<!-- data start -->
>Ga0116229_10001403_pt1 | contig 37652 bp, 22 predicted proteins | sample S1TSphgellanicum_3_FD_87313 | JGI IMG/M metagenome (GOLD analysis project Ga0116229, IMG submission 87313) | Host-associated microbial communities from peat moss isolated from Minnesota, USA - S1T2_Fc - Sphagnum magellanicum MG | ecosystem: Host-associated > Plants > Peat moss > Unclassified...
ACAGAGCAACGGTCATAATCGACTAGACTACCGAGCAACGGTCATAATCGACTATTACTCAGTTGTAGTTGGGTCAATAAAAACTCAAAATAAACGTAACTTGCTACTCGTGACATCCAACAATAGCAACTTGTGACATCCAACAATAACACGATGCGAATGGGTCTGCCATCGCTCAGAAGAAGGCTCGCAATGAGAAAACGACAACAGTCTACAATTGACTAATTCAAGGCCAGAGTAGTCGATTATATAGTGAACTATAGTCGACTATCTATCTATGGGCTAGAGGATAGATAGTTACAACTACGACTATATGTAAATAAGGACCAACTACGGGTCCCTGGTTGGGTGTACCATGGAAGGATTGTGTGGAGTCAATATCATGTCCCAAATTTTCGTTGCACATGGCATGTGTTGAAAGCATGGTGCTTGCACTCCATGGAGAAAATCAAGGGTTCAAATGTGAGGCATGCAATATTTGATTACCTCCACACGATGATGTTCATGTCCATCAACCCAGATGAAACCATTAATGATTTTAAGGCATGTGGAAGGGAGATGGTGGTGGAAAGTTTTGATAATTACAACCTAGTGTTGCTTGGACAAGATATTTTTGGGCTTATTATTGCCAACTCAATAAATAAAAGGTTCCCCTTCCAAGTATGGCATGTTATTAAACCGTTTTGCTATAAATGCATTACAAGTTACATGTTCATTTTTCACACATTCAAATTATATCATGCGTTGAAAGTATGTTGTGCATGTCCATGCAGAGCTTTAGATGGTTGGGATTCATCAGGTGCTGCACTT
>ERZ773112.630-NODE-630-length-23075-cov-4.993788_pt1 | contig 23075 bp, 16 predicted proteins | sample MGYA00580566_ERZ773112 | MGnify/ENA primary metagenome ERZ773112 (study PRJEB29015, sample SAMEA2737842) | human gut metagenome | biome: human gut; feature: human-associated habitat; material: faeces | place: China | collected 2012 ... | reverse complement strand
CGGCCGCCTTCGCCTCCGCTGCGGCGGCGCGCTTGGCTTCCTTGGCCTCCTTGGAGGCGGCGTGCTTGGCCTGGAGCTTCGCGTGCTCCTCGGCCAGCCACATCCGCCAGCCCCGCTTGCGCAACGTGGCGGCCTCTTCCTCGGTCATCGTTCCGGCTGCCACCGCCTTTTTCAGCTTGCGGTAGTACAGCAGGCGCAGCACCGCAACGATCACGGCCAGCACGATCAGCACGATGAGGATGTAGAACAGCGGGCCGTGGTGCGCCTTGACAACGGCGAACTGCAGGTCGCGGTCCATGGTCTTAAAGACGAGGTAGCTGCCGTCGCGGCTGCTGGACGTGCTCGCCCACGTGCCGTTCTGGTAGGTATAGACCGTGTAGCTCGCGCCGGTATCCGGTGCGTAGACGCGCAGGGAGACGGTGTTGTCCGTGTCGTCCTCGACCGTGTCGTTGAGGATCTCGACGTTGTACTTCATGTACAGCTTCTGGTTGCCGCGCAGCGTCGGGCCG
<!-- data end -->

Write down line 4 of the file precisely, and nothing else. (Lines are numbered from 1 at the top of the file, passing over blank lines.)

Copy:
CGGCCGCCTTCGCCTCCGCTGCGGCGGCGCGCTTGGCTTCCTTGGCCTCCTTGGAGGCGGCGTGCTTGGCCTGGAGCTTCGCGTGCTCCTCGGCCAGCCACATCCGCCAGCCCCGCTTGCGCAACGTGGCGGCCTCTTCCTCGGTCATCGTTCCGGCTGCCACCGCCTTTTTCAGCTTGCGGTAGTACAGCAGGCGCAGCACCGCAACGATCACGGCCAGCACGATCAGCACGATGAGGATGTAGAACAGCGGGCCGTGGTGCGCCTTGACAACGGCGAACTGCAGGTCGCGGTCCATGGTCTTAAAGACGAGGTAGCTGCCGTCGCGGCTGCTGGACGTGCTCGCCCACGTGCCGTTCTGGTAGGTATAGACCGTGTAGCTCGCGCCGGTATCCGGTGCGTAGACGCGCAGGGAGACGGTGTTGTCCGTGTCGTCCTCGACCGTGTCGTTGAGGATCTCGACGTTGTACTTCATGTACAGCTTCTGGTTGCCGCGCAGCGTCGGGCCG